South Carolina’s Interstate Highway Network.
South Carolina has a fairly extensive road network, especially for the secondary road network with many US Highways and State Routes. A number of these routes have 2×2 lanes and guarantee fast connections via the secondary road network. However, there are no major urban highway networks in South Carolina.
- Bittranslators: State overview of South Carolina, including geography, economy, population and history as well as introduction to major cities of South Carolina.
The state highway authority is the South Carolina Department of Transportation, abbreviated SCDOT. SCDOT manages an immense network of roads, totaling approximately 66,000 kilometers of road and 8,400 bridges. The SCDOT operates the fourth largest road network in any state. SCDOT has its origins in the Highway Commission which was established in 1917. After that, the department was known for a long time as the Highway Department, until it was renamed the Department of Highways and Public Transportation in 1977. The current name was introduced in 1993.
The state of South Carolina is one of the best performing states in road management. In terms of cost efficiency, the state has consistently ranked in the top 10 in the Reason Foundation’s Annual Highway Report since 2003.
- Deluxesurveillance: Nickname of South Carolina as The Palmetto State. Also covers geography, history, economy, politics and administration of the state.
Several Interstate Highways traverse South Carolina. Interstate 20 forms an east-west route from Augusta through Columbia and ends in Florence. Interstate 26 is the state’s main route, connecting Charleston to Columbia and Spartanburg, as well as indirectly to Greenville, which connects I-26 to all major cities in South Carolina. Interstate 77 begins in Columbia and heads north to Charlotte. Interstate 85 traverses the northwest of the state, serving all the major cities, namely Anderson, Greenville and Spartanburg. This is an important truck corridor. The Interstate 95 traverses the dull and densely forested coastal plain, bypassing the larger cities, the highway passes by Florence, but runs further away from Charleston and Columbia.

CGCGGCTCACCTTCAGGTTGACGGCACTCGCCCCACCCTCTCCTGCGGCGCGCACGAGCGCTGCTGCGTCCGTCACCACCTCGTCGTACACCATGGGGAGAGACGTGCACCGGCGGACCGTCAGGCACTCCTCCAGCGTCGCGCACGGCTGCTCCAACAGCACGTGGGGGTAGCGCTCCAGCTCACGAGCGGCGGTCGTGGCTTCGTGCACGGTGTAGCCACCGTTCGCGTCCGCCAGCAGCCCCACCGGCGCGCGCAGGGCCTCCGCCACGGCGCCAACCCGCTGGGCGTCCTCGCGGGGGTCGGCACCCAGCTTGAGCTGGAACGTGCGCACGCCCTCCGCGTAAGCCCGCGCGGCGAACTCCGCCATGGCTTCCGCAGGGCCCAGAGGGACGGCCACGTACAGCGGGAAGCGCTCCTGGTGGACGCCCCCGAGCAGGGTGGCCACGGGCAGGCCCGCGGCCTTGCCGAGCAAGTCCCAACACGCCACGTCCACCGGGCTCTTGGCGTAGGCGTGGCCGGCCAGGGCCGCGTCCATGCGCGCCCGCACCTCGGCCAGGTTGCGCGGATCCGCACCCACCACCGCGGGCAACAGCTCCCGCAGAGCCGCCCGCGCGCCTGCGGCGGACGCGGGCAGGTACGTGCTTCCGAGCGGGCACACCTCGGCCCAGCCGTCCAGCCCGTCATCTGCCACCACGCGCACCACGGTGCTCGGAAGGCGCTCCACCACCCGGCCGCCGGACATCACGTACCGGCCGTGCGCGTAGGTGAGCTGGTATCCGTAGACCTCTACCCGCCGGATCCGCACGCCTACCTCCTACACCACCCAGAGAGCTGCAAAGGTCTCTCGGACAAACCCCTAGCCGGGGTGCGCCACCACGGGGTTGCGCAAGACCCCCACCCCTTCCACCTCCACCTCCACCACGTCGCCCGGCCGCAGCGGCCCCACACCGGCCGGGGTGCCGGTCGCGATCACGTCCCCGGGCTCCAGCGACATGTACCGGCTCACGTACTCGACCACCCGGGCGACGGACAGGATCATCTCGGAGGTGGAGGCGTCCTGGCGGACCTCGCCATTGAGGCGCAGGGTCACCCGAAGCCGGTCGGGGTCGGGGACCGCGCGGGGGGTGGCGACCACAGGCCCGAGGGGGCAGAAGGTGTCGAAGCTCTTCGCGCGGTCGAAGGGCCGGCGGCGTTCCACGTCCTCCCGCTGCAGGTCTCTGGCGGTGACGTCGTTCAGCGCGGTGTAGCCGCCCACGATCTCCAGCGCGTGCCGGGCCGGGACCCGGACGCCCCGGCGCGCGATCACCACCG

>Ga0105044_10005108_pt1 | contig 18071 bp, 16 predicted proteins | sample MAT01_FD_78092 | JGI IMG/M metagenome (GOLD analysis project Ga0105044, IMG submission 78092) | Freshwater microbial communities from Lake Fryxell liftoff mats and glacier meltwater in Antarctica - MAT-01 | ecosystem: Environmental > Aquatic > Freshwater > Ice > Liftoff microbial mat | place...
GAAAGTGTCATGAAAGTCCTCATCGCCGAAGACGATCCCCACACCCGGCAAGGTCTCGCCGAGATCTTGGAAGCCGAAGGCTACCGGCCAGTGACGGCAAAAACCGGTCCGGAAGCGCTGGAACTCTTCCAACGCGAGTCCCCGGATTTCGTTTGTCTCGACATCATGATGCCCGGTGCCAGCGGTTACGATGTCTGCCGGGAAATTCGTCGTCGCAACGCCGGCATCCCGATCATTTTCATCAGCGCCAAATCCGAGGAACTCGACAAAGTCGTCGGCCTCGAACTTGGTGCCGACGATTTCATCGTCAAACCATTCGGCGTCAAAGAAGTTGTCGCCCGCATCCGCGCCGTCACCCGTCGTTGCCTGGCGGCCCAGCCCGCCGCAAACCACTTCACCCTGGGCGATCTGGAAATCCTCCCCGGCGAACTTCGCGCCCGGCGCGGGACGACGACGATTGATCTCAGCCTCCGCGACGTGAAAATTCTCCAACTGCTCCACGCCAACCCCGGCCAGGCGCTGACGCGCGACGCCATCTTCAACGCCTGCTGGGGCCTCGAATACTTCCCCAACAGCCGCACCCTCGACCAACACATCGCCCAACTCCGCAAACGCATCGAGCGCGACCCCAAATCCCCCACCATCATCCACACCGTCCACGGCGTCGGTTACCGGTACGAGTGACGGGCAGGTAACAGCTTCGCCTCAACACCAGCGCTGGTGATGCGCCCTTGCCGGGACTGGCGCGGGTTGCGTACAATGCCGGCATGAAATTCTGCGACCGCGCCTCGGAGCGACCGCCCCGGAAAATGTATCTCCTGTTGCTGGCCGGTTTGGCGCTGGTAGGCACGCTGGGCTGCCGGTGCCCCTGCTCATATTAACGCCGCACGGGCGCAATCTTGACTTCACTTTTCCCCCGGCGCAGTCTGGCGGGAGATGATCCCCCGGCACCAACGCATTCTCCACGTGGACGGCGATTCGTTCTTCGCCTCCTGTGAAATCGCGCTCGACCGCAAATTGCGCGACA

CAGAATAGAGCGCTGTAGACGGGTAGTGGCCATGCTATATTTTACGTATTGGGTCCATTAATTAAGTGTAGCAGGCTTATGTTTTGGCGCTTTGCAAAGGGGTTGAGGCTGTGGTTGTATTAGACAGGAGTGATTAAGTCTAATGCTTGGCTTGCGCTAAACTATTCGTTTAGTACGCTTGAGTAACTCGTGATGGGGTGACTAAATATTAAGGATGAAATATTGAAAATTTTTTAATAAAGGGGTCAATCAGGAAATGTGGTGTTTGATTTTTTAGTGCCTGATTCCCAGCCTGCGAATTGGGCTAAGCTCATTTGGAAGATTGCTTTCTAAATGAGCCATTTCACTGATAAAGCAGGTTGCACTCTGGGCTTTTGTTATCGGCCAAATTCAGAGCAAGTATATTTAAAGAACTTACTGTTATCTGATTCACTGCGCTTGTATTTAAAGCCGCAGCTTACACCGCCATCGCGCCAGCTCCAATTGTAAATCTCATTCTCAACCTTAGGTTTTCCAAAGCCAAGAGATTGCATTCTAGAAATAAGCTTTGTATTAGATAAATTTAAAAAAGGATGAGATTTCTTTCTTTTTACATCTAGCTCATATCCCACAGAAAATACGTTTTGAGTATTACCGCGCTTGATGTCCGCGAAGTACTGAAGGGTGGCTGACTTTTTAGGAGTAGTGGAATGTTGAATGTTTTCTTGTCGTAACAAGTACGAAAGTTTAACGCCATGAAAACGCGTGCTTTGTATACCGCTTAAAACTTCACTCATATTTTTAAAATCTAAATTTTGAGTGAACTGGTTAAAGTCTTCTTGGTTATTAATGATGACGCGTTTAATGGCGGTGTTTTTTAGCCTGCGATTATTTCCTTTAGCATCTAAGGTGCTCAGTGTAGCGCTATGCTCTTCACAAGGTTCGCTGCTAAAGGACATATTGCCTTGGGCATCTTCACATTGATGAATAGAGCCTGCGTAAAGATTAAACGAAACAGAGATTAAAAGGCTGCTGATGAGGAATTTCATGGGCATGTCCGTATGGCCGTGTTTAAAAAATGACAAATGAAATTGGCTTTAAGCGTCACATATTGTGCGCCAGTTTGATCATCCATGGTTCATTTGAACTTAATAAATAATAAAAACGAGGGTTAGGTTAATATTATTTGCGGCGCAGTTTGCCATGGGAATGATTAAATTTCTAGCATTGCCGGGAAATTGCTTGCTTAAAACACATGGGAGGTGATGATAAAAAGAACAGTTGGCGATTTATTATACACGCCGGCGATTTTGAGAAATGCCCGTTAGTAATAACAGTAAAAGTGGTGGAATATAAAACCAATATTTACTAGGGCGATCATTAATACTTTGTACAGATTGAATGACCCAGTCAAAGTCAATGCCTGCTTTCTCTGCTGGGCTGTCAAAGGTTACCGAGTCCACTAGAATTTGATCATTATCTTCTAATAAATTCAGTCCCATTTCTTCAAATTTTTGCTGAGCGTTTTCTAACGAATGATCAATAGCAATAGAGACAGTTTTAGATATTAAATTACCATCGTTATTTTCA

In addition, there are some auxiliary routes. Interstate 126 is a spur in downtown Columbia, and Interstate 185 is a southern bypass of Greenville, which is part toll road. Interstate 385 connects the city of Greenville with I-26 toward Columbia. Interstate 520 is part of the Augusta ring road. Interstate 526 forms an incomplete bypass of Charleston and Interstate 585 is a spur in Spartanburg.
The Arthur Ravenel Jr. Bridge (US 17) in Charleston.
A large number of US Highways pass through South Carolina. Some of these are 2×2 divided highways. US 501 is the main access road to the coastal city of Myrtle Beach and is a 2×2 divided highway from Dillon to Myrtle Beach. US 76 is also part of the connection from Florence to Myrtle Beach and is also a 2×2 divided highway.
A hub of several 2×2 divided highways is the town of Sumter, which is located some distance from I-20 and I-95, and is therefore served by several 2×2 lane US Highways, such as US 15, US 76 and US 521. US 52 forms a 2×2 lane north-south route between Charleston and Florence.
US 17 runs along the coast, which is largely a 2×2 divided highway and runs over the famous Arthur Ravenel Jr. Bridge in Charleston. Inland South Carolina has fewer 2×2 divided highways, such as US 301 from Georgia to Orangeburg, part of US 25 between Greenwood and Greenville, and beyond into North Carolina, and a network of 2×2 highways around Greenville, Anderson and Spartanburg.
South Carolina has a dense network of state highways. This is subdivided into primary roads and secondary roads. The primary roads are numbered from 1 to 999. The secondary roads have been administratively numbered since about 1950. The numbering is coded, with the code S for secondary roads, the number of the county and then the number of the road itself. A number then looks like S-XX-XX. Incidentally, these road numbers are also indicated.
A small number of state highways have been developed as freeways;
- SC 22: Conway – North Myrtle Beach
- SC 31: Myrtle Beach Bypass (Carolina Bays Parkway)
- SC 277: Northeastern Freeway in Columbia
There is one toll road in South Carolina, the Southern Connector (I-185) at Greenville. The state’s electronic toll system is the Palmetto Pass. Until July 1, 2021, the Cross Island Parkway on Hilton Head Island was also a toll road.
I-85 at Greenville.
Most of the highways were built under the Interstate Highway program from 1956. The Interstate 585 in Spartanburg opened in 1957, probably South Carolina’s first highway. In the early 1960s, priority was given to I-26 and I-85. I-85 was completed in 1964, I-26 a few years later, connecting the largest cities. In the late 1960s, I-20 was probably also completed, as was I-385. The construction of the I-95 took a little longer, partly because this highway is of little importance to the state itself. It was not until 1980 that it was open to traffic. I-77 was built in the 1970s, which was not originally supposed to run through South Carolina, but was added to the network in 1969. This highway was not completed until 1995 when the Columbia bypass was completed. More recent highways include I-526 around Charleston, which opened in the early to mid-1990s, and I-185 which opened in 2001 around Greenville. In 2009, a major stretch of I-520 opened around North Augusta on the border with Georgia for traffic.